• c.         Similar to an aircraft, any submarine will have to undergo compulsory scheduled maintenance after a specified period of operations.  These scheduled maintenance periods have been planned in advance to fit into the operational cycle of the submarines.  The KD TAR has undergone, as scheduled, several of those maintenance periods since returning to Malaysia.  Thus the statement “In February, The Paper That Cares reported that KD Tunku Abdul Rahman suffered a technical defect that prevented it from diving for three months.” is untrue as the KD TAR had in fact been undergoing its scheduled maintenance period during that period.
  • d.         The statement: “Since then, the submarine has remained at the naval base unfixed.”, is also irresponsible and conjures up an image of the submarine lying idle at the the naval base, unattended to and crippled.  The fact is that the submarines, like all RMN surface ships, are manned 24 hours a day, every day and all defects, however small or insignificant are acted on immediately.  However, in this case the statement is untrue as the KD TAR has in fact been operational, a fact that the Chief of Defence Forces can attest to when he dived with the submarine during her operations in the South China Sea on 5 – 8 March 2010.  Lately, the submarine had also successfully carried out a test firing of a mock-up missile during operations in the South China Sea.
  • e.         The statement by the same paper that  “the arrival of the second Perdana Menteri-class submarine KD TUN RAZAK, on July 2, was a godsend for the crew of its sister ship, KD TUNKU ABDUL RAHMAN. The crew is expected to take over the second submarine during its mandatory tropical water trial.” is false as the crew of any vessel, be it a surface ship and more so a submarine, cannot and do not simply ‘take over’ another vessel.  The question of the the KD TAR crew losing their submariners rating if they remained on land as claimed by the article does not arise because, as has been explained above, the submarine has remained operational.  However, in the unlikely event that the submarine is indeed rendered unoperational for an extended period, the crew will still be able to maintain currency via simulator training which is available at the Submarine Training Centre at the Submarine Base.

4.         No submarine operating country in the world discusses the operational status of its submarines which are deemed highly sensitive strategic weapons in the media.  It is disheartening to note that the author had not  acted responsibly to make any effort to verify the facts before publishing them. Repeatedly publishing erroneous and misleading reports would not only tarnish the image of the RMN’s Submarine Force but also exposes the country’s defence establishment to ridicule. As such, the RMN has reluctantly been forced to rebut publicly the irresponsible misinformation and statements made in the above mentioned articles.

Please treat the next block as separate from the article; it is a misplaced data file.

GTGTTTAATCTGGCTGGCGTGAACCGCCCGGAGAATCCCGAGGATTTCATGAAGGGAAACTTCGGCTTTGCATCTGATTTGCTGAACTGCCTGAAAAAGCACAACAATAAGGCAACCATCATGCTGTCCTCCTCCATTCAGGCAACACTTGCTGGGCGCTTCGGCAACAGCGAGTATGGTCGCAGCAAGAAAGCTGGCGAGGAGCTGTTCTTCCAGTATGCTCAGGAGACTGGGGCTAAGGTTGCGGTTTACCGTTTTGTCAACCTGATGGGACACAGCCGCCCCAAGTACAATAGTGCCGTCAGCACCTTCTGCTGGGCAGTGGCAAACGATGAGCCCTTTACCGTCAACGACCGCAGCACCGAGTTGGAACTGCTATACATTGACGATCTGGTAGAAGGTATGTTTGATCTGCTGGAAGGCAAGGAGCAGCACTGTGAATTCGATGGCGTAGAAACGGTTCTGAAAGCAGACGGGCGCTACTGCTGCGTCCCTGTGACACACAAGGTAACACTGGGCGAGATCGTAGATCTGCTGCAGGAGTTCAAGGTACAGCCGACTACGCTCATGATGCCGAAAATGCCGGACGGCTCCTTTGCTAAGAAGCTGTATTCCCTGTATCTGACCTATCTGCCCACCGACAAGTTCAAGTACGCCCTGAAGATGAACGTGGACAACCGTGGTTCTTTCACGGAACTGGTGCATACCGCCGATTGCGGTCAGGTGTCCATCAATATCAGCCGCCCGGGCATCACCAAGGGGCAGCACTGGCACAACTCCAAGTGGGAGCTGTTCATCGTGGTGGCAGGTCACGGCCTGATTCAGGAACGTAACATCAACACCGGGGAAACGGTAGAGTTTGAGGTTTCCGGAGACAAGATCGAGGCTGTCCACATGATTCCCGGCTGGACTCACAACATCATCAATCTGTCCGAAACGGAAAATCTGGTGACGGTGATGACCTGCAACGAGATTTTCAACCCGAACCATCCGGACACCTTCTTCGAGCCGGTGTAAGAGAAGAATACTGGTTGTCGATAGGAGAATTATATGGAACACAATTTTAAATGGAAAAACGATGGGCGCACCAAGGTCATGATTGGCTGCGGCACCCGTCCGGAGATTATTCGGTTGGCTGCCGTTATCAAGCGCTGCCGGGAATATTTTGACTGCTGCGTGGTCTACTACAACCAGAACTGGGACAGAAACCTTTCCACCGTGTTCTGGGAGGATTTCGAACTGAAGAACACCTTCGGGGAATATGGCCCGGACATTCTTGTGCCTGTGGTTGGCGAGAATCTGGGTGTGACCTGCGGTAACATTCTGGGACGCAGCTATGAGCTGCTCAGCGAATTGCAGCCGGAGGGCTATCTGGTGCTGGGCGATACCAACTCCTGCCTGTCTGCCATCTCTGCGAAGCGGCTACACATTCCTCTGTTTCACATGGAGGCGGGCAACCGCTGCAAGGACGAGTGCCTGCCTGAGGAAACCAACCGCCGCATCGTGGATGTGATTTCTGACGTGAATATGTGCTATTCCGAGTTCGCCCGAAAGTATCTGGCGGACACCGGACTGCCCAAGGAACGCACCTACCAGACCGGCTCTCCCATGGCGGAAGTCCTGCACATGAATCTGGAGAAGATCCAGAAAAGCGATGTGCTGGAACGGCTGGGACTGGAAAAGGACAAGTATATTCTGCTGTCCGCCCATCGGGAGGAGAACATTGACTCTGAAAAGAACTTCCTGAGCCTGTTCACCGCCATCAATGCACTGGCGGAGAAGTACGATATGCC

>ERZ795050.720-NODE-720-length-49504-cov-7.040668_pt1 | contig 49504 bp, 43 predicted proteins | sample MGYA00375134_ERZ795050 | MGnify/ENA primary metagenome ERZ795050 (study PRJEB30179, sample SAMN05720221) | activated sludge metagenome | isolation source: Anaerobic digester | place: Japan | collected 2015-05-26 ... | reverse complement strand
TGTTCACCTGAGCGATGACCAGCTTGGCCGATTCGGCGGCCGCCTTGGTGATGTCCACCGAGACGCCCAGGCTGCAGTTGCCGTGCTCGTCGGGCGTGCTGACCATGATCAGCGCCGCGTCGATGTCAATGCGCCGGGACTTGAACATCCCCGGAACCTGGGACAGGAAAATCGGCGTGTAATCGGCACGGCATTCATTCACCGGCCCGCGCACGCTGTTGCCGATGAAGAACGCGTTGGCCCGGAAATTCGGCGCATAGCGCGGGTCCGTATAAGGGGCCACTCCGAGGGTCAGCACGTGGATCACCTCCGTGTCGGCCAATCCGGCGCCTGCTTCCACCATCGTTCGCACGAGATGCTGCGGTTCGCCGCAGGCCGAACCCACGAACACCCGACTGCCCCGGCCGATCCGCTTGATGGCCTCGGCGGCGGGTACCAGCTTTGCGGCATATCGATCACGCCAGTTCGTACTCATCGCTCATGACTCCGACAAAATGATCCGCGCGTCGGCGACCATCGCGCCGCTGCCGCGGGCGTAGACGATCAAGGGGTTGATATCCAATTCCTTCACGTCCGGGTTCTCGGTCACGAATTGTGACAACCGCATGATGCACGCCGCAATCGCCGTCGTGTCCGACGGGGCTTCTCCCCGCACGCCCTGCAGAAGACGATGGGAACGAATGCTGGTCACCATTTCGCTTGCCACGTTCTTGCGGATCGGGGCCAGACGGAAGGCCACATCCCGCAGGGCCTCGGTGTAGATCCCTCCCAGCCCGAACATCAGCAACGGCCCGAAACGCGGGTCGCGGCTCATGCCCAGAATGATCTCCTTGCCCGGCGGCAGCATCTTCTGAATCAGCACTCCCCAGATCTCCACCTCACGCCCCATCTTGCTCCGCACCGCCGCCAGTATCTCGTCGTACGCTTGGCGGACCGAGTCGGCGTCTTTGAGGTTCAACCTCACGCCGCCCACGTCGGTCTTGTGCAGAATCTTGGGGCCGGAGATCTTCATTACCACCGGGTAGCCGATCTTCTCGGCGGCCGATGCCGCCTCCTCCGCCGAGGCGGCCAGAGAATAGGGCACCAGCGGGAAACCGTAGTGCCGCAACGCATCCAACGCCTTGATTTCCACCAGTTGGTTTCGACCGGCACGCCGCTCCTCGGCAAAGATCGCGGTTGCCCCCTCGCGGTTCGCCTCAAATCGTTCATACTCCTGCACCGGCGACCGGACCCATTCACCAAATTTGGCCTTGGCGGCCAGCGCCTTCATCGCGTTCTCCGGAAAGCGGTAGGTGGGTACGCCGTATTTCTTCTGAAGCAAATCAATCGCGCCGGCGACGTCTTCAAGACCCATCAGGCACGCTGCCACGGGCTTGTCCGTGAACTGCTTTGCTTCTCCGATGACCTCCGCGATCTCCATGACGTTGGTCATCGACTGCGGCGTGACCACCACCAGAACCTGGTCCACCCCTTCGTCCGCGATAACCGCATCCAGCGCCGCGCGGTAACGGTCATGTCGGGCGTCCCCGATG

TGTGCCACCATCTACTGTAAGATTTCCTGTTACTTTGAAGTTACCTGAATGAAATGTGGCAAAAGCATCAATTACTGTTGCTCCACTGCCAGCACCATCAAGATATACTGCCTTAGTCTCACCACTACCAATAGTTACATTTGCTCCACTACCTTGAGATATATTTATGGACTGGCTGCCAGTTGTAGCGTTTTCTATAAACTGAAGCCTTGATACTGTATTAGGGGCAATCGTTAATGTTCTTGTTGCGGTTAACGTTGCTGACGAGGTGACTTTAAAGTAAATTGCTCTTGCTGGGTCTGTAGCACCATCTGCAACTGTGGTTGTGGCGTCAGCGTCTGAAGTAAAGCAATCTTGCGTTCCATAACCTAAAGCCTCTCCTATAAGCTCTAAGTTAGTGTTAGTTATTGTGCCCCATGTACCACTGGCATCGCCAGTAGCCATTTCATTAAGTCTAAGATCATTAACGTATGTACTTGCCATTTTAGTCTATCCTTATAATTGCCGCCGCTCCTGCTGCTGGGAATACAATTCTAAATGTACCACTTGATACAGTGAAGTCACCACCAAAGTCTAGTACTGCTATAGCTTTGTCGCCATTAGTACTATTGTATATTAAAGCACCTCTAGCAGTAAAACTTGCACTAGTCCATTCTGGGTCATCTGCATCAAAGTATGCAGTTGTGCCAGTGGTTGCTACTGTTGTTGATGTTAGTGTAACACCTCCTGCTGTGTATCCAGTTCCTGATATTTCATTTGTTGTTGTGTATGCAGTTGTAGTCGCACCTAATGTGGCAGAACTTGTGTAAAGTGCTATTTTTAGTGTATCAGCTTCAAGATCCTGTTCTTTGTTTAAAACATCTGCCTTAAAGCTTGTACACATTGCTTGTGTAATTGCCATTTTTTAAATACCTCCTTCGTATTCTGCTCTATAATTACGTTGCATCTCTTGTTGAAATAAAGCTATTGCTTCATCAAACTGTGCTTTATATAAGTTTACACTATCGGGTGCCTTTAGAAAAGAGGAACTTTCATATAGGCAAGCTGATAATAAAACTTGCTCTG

5.         The RMN also views very seriously the fact that “defence industry sources” have divulged, albeit erroneously, information that are highly classified to the press.  The RMN will initiate a thorough investigation to identify these sources, as these irresponsible elements could also be divulging information to other unauthorised parties.

6.         The RMN has and will always be committed to carrying out its responsibilities professionally, efficiently and effectively to ensure that the safety of its submarines and their crew are not compromised in any way at all times.  The RMN has always appreciated and respected the role of the media and will always continue to extend its fullest cooperation to the media whom it regards as an important and integral stakeholder in the development of the nation.  However the RMN hopes that members of the media will act in a more responsible and professional manner to verify their facts and figures before publishing them, especially when it involves the nation’s security.



Chief of Navy

Published in: on July 10, 2010 at 23:37  Comments (6)  

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6 CommentsLeave a comment

  1. “expected to complete the tropical sea trials soon.”

    Few may not realize that submarine may perform differently in tropical waters compared to a temperate water conditions where it was designed and built. It has to be climatized and modified where necessary.

    It is not that we are buying a dud.

    • True. Water temperature and density might affect the submarine operations in many ways. That is why the necessity to do a rigorous sea trials in ‘tropicalisation’ conditions.

  2. Good, RMN. Investigate the information leaks thoroughly. Get the culprits and expose them to the public. So that the country’s defence secrets will be respected at all times in the future.

    But why was the submarine purchased from France in the first place? Are they a well known and reliable submarine builder? I suppose if it was built by a well established manufacturer in a country leading in defence supplies, the concern over the validity of irresponsible reporting would be less.

  3. If the navy really thinks that the Malay Mail has erred, then demand that they apologise, and the reporter and editor to resign.

    • The Malay Mail should be able to do the right thing, without the navy demanding any actions. No Government agencies has ever demanded any main stream media to apologise on their error reporting. They usually take the initiative to rectify their mistakes on their own.

  4. 私人侦探网